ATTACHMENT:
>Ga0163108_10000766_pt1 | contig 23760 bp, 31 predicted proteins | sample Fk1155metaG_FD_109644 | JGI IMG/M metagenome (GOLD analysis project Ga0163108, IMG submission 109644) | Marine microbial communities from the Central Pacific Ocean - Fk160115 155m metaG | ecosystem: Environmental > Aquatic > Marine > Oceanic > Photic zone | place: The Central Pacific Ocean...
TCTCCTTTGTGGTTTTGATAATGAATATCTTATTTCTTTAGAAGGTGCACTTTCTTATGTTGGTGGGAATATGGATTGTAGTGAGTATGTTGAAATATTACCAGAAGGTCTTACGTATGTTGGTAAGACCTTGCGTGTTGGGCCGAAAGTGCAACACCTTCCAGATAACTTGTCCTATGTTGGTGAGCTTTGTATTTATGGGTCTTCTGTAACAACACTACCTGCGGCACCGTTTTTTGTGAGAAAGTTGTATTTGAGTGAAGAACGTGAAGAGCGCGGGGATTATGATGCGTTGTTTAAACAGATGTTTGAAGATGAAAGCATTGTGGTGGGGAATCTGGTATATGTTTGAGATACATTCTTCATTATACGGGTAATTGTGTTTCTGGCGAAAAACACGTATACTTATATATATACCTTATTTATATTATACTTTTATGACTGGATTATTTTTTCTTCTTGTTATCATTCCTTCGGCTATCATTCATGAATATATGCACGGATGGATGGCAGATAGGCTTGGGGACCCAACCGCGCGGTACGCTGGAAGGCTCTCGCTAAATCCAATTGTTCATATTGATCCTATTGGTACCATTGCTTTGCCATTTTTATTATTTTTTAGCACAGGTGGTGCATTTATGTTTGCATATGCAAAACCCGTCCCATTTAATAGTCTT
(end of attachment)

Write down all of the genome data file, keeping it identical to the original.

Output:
>Ga0163108_10000766_pt1 | contig 23760 bp, 31 predicted proteins | sample Fk1155metaG_FD_109644 | JGI IMG/M metagenome (GOLD analysis project Ga0163108, IMG submission 109644) | Marine microbial communities from the Central Pacific Ocean - Fk160115 155m metaG | ecosystem: Environmental > Aquatic > Marine > Oceanic > Photic zone | place: The Central Pacific Ocean...
TCTCCTTTGTGGTTTTGATAATGAATATCTTATTTCTTTAGAAGGTGCACTTTCTTATGTTGGTGGGAATATGGATTGTAGTGAGTATGTTGAAATATTACCAGAAGGTCTTACGTATGTTGGTAAGACCTTGCGTGTTGGGCCGAAAGTGCAACACCTTCCAGATAACTTGTCCTATGTTGGTGAGCTTTGTATTTATGGGTCTTCTGTAACAACACTACCTGCGGCACCGTTTTTTGTGAGAAAGTTGTATTTGAGTGAAGAACGTGAAGAGCGCGGGGATTATGATGCGTTGTTTAAACAGATGTTTGAAGATGAAAGCATTGTGGTGGGGAATCTGGTATATGTTTGAGATACATTCTTCATTATACGGGTAATTGTGTTTCTGGCGAAAAACACGTATACTTATATATATACCTTATTTATATTATACTTTTATGACTGGATTATTTTTTCTTCTTGTTATCATTCCTTCGGCTATCATTCATGAATATATGCACGGATGGATGGCAGATAGGCTTGGGGACCCAACCGCGCGGTACGCTGGAAGGCTCTCGCTAAATCCAATTGTTCATATTGATCCTATTGGTACCATTGCTTTGCCATTTTTATTATTTTTTAGCACAGGTGGTGCATTTATGTTTGCATATGCAAAACCCGTCCCATTTAATAGTCTT